[7 NJSuper Page 150]

(Ch. 1868). The exercise of the power in Chancery has been governed by the considerations applicable to a motion for a new trial after verdict at law. Feinberg v. Feinberg , 70 N.J. Eq. 420 (Ch. 1905); affirmed, 72 N.J. Eq. 445 (E. & A. 1907); Kirschbaum v. Kirschbaum , 92 N.J. Eq. 7 (Ch. 1920); Gulvin v. Sunshine Park, Inc. , 137 N.J. Eq. 249 (E. & A. 1945).

In recognition of the discretionary nature of the authority to grant rehearings, our Court of Errors and Appeals has habitually declined in such matters to substitute its judgment for that of Chancery unless it has been manifest that in the denial of the application there has been a shocking abuse of discretion, a conspicuous mistake committed, an imposition practiced on the court, or some special equity obviously ignored.

The history of that appellate practice and of the rare variations, mentioned, containing a retrospective illustration of the constancy of our adjudications, may be found in Nelson v. Eastern Air Lines, Inc. , 128 N.J.L. 46, 55 (E. & A. 1941), and in Investment Building & Loan Ass'n. v. Athene Holding Co. , 132 N.J. Eq. 309 (E. & A. 1942).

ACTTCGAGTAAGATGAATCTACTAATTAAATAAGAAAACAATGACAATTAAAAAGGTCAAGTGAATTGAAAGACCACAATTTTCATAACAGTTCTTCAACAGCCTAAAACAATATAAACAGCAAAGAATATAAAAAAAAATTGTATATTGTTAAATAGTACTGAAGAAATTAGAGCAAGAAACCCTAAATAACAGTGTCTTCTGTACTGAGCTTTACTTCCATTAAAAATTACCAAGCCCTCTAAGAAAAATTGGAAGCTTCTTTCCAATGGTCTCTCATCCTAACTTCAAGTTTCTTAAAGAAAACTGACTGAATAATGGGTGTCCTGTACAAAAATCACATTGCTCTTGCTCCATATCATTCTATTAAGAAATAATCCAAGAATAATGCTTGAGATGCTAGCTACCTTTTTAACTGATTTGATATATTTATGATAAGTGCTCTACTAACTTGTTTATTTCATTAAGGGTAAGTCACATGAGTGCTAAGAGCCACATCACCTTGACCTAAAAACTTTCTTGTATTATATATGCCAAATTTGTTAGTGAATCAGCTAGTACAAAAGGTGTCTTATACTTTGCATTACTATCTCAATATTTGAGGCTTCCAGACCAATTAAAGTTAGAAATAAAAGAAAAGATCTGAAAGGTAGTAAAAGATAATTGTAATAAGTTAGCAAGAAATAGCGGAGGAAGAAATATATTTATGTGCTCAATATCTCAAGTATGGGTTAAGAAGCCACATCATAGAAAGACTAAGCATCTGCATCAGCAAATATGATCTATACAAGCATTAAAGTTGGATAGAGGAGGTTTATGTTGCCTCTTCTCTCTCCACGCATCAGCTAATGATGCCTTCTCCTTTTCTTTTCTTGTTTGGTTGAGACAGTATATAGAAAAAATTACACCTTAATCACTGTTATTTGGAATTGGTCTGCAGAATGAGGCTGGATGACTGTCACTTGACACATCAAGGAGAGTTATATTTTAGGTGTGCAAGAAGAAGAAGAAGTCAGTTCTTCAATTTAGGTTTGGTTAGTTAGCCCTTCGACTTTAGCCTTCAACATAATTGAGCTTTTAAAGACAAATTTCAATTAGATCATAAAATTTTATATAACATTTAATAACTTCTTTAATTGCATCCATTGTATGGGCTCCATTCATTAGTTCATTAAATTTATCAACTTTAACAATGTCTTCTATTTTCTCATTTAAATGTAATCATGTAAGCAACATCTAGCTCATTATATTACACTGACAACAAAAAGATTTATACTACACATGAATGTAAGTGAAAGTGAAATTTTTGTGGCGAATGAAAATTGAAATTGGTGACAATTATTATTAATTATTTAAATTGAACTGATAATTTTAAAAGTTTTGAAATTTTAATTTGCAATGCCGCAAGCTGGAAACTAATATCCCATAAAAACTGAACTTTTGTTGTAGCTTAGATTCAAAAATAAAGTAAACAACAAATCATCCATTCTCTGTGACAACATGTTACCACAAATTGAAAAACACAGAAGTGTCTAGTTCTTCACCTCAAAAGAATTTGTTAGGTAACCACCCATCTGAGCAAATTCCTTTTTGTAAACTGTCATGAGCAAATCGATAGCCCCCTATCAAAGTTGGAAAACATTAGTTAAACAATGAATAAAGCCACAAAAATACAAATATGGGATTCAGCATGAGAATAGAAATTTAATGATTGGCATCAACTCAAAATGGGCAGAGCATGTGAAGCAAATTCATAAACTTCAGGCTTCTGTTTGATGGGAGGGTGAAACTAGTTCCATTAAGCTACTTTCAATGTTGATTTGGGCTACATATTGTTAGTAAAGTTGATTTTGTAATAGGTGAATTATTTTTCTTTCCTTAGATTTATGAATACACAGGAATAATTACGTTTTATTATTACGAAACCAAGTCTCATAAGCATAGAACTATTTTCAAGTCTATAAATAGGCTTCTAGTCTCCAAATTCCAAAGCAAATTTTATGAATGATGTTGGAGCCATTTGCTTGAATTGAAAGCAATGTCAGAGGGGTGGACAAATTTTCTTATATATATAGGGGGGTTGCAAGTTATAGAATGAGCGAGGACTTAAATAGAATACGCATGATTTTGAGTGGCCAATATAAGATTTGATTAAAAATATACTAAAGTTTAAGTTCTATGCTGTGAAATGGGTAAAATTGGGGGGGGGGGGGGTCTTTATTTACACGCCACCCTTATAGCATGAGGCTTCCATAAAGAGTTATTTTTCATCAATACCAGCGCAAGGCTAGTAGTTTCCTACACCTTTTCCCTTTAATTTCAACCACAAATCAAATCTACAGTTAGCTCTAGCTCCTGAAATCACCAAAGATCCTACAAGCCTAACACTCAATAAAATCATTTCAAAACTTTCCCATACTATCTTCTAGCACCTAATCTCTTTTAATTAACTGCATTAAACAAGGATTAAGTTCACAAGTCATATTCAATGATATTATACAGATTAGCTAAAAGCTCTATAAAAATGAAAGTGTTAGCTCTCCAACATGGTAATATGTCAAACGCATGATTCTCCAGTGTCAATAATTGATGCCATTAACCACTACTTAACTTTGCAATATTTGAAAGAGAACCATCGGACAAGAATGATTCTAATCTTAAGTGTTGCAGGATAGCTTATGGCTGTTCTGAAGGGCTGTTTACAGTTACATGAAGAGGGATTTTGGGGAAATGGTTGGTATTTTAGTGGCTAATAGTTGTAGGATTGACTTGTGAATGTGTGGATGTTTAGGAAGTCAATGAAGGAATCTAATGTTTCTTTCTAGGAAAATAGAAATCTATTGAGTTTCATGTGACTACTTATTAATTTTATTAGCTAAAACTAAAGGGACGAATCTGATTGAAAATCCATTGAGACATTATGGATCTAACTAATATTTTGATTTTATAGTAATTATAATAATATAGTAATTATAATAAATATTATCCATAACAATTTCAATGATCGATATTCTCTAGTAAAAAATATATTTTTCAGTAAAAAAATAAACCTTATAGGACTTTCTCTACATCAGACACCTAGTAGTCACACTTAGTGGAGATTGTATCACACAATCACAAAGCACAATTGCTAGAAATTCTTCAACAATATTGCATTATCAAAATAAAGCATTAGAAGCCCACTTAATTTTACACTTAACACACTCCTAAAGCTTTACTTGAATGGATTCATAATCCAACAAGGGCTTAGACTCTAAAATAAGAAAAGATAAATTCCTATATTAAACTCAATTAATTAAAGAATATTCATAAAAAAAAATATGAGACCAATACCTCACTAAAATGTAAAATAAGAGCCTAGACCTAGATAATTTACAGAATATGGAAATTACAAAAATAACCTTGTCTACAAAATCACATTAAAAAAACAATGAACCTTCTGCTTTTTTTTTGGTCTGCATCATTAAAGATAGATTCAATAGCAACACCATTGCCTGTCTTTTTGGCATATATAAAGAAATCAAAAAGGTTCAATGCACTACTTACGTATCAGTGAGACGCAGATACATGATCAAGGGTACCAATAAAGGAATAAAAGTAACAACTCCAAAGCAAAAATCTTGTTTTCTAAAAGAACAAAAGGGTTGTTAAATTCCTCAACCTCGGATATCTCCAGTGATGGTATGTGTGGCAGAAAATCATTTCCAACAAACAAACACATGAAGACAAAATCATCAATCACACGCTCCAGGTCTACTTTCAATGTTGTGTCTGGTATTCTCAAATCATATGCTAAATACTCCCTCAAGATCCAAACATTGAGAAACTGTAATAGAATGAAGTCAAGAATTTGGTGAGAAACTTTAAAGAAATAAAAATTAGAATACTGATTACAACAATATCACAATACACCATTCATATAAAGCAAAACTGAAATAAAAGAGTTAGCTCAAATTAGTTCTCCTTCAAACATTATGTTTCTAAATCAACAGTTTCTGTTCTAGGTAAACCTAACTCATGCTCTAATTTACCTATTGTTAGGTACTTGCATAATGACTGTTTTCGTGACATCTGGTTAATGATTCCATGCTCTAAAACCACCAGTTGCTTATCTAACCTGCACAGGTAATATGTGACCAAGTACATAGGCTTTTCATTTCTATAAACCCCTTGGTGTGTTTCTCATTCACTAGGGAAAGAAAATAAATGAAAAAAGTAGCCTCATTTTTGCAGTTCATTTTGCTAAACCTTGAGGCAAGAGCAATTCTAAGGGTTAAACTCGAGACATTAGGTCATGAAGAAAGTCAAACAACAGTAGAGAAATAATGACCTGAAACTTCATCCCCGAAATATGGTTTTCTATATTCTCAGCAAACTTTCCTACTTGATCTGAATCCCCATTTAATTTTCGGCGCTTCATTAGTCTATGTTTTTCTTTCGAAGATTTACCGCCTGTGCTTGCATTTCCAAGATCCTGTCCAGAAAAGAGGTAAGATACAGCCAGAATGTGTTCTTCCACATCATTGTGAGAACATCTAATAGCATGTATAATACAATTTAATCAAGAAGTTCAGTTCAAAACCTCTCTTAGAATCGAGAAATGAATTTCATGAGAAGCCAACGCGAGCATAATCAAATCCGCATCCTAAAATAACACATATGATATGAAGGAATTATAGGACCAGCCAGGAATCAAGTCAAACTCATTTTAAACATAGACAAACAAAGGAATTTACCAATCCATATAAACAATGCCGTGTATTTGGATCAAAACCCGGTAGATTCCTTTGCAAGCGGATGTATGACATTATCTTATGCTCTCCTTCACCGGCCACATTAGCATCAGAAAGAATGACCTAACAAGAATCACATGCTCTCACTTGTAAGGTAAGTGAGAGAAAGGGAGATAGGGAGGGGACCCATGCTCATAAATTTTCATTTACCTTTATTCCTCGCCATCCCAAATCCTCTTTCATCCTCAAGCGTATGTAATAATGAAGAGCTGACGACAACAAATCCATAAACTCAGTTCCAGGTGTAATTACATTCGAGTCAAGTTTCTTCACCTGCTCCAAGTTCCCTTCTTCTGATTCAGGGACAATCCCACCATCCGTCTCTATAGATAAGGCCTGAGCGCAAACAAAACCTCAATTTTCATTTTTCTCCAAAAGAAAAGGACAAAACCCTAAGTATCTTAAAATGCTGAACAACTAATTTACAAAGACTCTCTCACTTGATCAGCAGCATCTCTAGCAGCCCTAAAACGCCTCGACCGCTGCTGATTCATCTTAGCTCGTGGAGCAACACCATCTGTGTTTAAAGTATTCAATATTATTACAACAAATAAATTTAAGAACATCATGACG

Although bills of review have now been superseded, the precedents heretofore relating to them are applicable to a motion contemplating the same object under Rule 3:60-2. In the instant appeal it is not intimated that the judge whose dismissal of the petition we are requested to inspect was in any degree incautious, impulsive, or injudicious. In our investigation of the quality of discretion he employed in the decision of the present matter, we have examined the qualities of the evidence now so belatedly desired to be introduced and the circumstances in which such evidence is claimed to be newly discovered, and we find no substantial reason to disagree with the conclusions of the Chancery Division Judge.

The judgment under review is affirmed.

19500329